How to survive massive flight cancellations
Waves of snowstorms and bitter cold temperatures have caused headaches for hundreds of thousands of fliers whose flights have been canceled. In recent years, airlines have cut the number of flights to ensure that most of their planes depart full. That's been great for their bottom line but leaves very few empty seats to rebook stranded travelers. Passengers are pretty much at the mercy of the airlines.
But there are a few things you can do to improve their odds of getting home quickly:
• If you miss your connection, the airlines will automatically rebook you on the next available flight. However, with flights at near capacity, the next open seat could be several days away.
• If you're unhappy with your rebooked flight, get in line to speak to a customer service representative. But also, pick up the phone and call the airline directly, go onto the airline's website and even consider sending a Tweet. If the phone lines are jammed, try the airline's overseas numbers. You'll pay long-distance rates, but might not have to wait.
• Consider buying a one-day pass to the airline lounge. It's a nice place to relax away from the crowd and there are usually free drinks and light snacks. But the real secret to the lounges is that the airline staffs them with some of its best — and friendliest — ticket agents. The lines inside will be much shorter and these agents are magically able to find empty seats where nobody else can. One-day passes typically cost $50.
• Use apps like HotelTonight and Priceline to find last-minute hotel discounts for that night. Warning: Many of the rooms are non-refundable when booked.
Show commenting policy
TribLive commenting policy
You are solely responsible for your comments and by using TribLive.com you agree to our Terms of Service.
We moderate comments. Our goal is to provide substantive commentary for a general readership. By screening submissions, we provide a space where readers can share intelligent and informed commentary that enhances the quality of our news and information.
While most comments will be posted if they are on-topic and not abusive, moderating decisions are subjective. We will make them as carefully and consistently as we can. Because of the volume of reader comments, we cannot review individual moderation decisions with readers.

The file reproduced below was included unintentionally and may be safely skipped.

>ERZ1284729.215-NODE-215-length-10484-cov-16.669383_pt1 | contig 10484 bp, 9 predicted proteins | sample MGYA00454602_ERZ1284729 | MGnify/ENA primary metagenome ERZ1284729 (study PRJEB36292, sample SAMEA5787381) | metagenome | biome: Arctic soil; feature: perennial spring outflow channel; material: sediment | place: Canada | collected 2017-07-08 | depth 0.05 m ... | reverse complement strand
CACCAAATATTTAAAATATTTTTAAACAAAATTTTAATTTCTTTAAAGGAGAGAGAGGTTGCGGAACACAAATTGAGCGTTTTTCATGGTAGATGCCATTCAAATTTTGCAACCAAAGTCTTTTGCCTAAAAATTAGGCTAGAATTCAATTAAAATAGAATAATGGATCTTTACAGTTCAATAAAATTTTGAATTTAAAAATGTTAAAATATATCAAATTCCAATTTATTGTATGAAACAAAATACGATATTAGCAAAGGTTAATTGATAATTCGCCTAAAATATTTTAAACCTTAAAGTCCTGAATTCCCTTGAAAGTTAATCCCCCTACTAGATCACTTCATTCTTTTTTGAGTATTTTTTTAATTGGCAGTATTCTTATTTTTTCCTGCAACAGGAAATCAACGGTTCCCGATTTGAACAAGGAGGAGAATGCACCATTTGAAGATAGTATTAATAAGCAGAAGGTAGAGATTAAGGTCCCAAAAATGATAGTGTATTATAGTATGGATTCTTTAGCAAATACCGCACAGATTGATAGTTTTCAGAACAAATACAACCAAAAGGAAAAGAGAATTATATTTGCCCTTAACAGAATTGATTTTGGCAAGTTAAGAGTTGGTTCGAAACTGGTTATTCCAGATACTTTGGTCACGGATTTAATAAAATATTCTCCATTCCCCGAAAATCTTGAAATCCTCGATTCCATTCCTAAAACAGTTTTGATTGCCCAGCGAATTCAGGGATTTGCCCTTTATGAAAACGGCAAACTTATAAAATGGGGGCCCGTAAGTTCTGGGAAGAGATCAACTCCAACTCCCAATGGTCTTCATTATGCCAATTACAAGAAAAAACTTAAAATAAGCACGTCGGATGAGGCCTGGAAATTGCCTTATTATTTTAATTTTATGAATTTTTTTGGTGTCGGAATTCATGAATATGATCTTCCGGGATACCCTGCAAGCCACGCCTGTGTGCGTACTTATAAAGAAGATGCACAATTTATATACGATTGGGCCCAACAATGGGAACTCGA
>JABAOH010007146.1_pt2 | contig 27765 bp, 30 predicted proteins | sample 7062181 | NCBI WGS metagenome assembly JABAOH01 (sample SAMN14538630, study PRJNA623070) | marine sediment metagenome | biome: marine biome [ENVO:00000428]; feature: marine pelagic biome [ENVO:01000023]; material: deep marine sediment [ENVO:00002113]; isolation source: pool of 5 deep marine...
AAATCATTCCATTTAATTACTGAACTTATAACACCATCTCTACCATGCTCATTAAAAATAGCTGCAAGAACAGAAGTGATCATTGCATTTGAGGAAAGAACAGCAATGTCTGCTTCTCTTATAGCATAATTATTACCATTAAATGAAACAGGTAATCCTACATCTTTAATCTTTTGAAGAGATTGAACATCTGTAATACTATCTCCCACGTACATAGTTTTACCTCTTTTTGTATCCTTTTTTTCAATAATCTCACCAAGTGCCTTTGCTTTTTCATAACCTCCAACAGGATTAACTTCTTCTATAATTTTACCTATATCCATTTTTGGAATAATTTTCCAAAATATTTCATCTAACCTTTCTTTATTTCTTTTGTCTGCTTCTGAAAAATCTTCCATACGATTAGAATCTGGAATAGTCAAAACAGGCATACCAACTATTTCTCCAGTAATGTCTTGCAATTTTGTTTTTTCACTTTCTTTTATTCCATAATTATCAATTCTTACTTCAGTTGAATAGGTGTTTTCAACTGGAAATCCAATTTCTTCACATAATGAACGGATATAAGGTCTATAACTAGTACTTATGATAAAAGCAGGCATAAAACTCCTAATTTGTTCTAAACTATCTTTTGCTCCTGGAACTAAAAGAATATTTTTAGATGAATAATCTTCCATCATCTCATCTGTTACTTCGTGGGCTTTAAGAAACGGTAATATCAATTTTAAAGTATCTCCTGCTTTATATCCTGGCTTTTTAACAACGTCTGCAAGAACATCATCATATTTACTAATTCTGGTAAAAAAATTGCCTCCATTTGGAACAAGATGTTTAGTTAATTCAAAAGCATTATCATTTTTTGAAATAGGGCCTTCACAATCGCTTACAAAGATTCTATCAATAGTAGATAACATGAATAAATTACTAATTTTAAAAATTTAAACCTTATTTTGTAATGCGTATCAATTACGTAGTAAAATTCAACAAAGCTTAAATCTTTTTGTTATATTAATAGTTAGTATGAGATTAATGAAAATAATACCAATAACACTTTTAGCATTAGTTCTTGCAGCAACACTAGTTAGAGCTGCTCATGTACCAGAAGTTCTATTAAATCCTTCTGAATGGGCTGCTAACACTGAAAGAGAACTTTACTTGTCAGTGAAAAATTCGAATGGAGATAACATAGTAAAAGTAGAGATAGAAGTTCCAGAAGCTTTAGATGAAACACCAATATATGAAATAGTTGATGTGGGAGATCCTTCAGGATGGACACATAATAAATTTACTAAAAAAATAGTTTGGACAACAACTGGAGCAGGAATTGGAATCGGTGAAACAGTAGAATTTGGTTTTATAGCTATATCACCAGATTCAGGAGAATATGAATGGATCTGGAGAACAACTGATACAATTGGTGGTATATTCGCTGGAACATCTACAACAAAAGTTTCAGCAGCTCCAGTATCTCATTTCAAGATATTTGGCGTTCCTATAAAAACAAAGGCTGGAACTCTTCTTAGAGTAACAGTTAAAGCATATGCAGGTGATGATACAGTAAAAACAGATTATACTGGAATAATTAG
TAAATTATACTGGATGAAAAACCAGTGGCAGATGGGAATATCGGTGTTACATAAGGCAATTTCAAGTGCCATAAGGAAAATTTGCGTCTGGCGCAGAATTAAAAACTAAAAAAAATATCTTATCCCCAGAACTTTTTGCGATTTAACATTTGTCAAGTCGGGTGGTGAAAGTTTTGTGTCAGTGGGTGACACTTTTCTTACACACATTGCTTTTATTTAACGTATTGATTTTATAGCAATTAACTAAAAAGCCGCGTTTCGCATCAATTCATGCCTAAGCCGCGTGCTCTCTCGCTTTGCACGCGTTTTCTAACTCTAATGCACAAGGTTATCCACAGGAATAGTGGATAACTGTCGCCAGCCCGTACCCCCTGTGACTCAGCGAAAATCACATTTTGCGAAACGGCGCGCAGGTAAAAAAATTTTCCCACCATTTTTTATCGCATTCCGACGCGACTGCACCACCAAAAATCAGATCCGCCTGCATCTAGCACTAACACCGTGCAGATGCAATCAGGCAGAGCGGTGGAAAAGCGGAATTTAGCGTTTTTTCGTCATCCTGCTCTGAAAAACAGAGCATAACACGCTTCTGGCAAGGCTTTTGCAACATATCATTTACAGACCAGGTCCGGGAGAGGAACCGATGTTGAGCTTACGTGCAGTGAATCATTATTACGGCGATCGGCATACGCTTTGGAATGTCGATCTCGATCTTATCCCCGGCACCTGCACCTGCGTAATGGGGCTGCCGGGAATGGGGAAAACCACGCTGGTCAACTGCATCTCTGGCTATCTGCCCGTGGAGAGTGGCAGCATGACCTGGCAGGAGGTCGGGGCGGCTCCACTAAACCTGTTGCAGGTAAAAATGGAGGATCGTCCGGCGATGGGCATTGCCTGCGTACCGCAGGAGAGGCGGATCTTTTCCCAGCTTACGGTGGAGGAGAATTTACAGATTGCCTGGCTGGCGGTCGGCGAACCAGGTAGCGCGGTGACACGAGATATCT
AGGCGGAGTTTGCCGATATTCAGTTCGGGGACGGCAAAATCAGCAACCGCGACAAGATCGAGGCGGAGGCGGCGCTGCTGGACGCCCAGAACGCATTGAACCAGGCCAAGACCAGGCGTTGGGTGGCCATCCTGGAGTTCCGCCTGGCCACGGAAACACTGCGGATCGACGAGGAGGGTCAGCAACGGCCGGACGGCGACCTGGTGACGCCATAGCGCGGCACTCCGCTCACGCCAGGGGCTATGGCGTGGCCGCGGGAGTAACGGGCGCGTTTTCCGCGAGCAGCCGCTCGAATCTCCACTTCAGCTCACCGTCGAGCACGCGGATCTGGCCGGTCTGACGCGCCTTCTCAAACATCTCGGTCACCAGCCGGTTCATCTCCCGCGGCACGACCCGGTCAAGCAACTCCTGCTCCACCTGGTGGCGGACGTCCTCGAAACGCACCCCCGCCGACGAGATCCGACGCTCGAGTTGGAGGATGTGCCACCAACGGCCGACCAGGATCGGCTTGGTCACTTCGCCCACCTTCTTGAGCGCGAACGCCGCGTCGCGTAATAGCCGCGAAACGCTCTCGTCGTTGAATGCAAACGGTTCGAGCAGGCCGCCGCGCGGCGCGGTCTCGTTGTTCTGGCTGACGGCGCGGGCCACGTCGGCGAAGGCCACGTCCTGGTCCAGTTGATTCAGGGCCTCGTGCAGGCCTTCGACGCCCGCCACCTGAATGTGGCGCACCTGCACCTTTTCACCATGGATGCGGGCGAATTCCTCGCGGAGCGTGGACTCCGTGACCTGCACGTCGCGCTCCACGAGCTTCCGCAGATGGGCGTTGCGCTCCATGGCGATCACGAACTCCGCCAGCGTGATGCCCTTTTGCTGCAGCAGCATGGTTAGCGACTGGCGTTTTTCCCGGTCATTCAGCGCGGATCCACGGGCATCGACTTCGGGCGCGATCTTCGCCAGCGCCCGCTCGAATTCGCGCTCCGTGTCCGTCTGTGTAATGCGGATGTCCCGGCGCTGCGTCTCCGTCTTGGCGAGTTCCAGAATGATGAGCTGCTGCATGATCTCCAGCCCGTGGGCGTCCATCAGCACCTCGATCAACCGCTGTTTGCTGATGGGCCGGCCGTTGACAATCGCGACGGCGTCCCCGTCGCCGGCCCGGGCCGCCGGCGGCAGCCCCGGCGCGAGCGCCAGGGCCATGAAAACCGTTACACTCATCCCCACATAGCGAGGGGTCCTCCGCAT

We value thoughtful comments representing a range of views that make their point quickly and politely. We make an effort to protect discussions from repeated comments either by the same reader or different readers.
We follow the same standards for taste as the daily newspaper. A few things we won't tolerate: personal attacks, obscenity, vulgarity, profanity (including expletives and letters followed by dashes), commercial promotion, impersonations, incoherence, proselytizing and SHOUTING. Don't include URLs to Web sites.
We do not edit comments. They are either approved or deleted. We reserve the right to edit a comment that is quoted or excerpted in an article. In this case, we may fix spelling and punctuation.
We welcome strong opinions and criticism of our work, but we don't want comments to become bogged down with discussions of our policies and we will moderate accordingly.
We appreciate it when readers and people quoted in articles or blog posts point out errors of fact or emphasis and will investigate all assertions. But these suggestions should be sent via e-mail. To avoid distracting other readers, we won't publish comments that suggest a correction. Instead, corrections will be made in a blog post or in an article.
- Corbett, Wolf resort to sticks, stones to attract attention
- Linebacker Harrison coming along slowly since return to Steelers
- Armstrong in test program using slag on icy roads
- New Kensington to convert tennis courts to dek hockey rink
- Fire at Flight 93 National Memorial hints at struggle to safeguard historic artifacts
- Komen acceptance of drilling-linked money raises ire
- New Haven to host Halloween parade on Tuesday
- Curry Hollow Shopping Center has buyer
- DEP orders cleanup of former Jeannette Glass property to resume
- Recognition key to winning 33rd District
- Cancer-stricken, she chooses to plan her death